Easter is the greatest celebration of the year for the Greek Orthodox Church . It is the symbol of human rebirth and the promise of life after death. It is the ultimate message of love and forgiveness, it is the time when God and sinners reconcile and spread the love Jesus Christ taught the world with His death and glorious Resurrection.
A few days before Easter, housewives do the spring cleaning so that everything looks new and shiny for Easter. The Holy Week begins on Monday following Saturday of Lazarus and Palm Sunday. On Palm Sunday , olive branches are taken to church and left there for forty days. The sanctified olive branch is then taken home. The olive leaves are placed in a special pot called “kapnistiri” and are used for incense burning. The smoke from the olive leaves is believed to remove all evil and jealousy in the family.
On Holy Thursday, eggs are dyed red, ready to be cracked soon after Resurrection on Easter Day’s early morning hours. The icons in our churches are covered with black cloth as a sign of mourning for Our Lord who went to the cross and died in order to take away our sins. The power of death and the reality of evil ruled the world on that dreadful Thursday. Yet, Jesus Christ’s death marks the beginning of the victory of life over death. The solemn service consists of The Twelve Gospel Readings – narratives from the four Gospels relating the events of the Holy Passion and Jesus’ last instructions to His disciples. After the fifth gospel, the crucifix is adorned with a flower wreath and carried in procession. Earlier in the morning, the Holy Communion is taken. It consists of a few drops of red wine mixed with some breadcrumbs symbolizing the blood and the body of Jesus Christ.
Good Friday is baking day. The Greek homes are filled with the delightful scents of mastic, mahaleb and cinnamon while flaounes, tsourekia and koulouria (sesame bread) are being baked. However, Good Friday is also a day of mourning, fasting and prayer. In the evening, at church, we observe the liturgy of Epitaphios - a shroud depicting Christ’s sacred body is carried in procession and placed in a flowered bier that represents Christ’s tomb. With both sorrow and joy, during this solemn and profoundly touching ceremony, we sing along with the priests and choir “I Zoe En Tafo” :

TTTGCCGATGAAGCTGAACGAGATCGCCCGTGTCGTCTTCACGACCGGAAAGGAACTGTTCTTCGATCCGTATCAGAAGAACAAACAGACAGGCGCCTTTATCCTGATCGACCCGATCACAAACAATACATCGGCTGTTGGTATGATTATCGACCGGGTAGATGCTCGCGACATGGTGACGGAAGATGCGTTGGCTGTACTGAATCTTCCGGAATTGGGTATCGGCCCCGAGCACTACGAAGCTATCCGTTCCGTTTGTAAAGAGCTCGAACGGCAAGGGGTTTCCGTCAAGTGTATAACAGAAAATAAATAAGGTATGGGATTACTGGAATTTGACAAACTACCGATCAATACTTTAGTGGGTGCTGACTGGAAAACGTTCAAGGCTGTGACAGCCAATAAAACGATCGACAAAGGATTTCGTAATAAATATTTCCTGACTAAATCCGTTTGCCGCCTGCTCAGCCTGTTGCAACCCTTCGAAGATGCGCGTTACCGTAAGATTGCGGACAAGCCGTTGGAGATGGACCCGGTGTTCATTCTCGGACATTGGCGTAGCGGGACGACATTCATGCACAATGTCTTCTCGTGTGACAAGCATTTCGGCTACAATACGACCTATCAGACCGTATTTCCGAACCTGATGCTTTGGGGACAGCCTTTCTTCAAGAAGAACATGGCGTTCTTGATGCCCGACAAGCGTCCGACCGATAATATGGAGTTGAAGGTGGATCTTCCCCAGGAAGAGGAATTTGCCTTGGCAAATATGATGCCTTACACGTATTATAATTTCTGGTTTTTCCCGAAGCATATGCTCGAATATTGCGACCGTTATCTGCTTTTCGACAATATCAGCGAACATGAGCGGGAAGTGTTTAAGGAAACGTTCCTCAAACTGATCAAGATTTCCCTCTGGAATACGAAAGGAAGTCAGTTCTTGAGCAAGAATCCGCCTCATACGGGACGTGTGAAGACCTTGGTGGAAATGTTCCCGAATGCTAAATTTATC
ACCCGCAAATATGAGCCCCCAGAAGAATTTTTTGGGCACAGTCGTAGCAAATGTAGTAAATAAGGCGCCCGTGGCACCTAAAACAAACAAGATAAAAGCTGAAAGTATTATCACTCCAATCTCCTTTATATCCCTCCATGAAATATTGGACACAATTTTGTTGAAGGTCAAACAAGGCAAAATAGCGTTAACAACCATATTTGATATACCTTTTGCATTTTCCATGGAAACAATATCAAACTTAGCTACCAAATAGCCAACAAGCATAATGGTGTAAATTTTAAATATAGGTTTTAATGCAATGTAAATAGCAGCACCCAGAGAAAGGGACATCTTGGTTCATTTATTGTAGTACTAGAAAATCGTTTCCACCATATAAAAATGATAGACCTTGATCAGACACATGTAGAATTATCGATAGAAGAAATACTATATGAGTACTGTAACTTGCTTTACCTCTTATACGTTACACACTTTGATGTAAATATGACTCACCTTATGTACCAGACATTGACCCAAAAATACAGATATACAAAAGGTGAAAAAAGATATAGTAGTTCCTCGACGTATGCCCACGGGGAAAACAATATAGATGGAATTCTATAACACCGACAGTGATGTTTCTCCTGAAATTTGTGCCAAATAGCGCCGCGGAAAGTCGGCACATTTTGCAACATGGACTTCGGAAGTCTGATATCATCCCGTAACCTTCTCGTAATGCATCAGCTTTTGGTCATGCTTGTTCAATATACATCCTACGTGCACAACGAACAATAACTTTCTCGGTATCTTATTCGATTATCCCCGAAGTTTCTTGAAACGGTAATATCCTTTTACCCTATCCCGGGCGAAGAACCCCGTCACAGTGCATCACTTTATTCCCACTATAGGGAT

"In a tomb they lay Thee O Christ the life. By Thy Death Thou has cast down the might of death and become the font of life for all the world"
On Holy Saturday morning, we observe the “First Resurrection”, that’s when the news is brought that Christ is no longer in His grave. At about 9:00 in the morning, the church bell rings joyfully, the church doors are banged and the black cloth covering the icons falls. But the grand liturgy of Resurrection is held at midnight. Everyone goes to church with a candle. At about midnight, the lights go off and the priest solemnly proclaims “Here is the Holy Light” which is actually brought from Jerusalem to the Orthodox world. Then we all light our candles and greet each other with “Christos Anesti” (= Christ Has Risen) to which the other replies “Alithos Anesti” (He Has Risen Indeed). Then off we go home for a midnight supper consisting of magiritsa (Greek Easter Soup) and flaounes, tsourekia and koulouria.
Easter Sunday is a day of feast, dancing and singing. Lambs are roasted on a spit and a sumptuous Easter lunch is prepared which usually lasts till late afternoon. Families gather together or go on picnics, both children and adults engage in red-egg-crack competitions. The winner is the one whose egg is left uncracked! Easter Day also reminds us that we should forget and forgive allowing the Holy Light to shine on.
Do you celebrate Easter in your country? Have you got any special customs and traditions?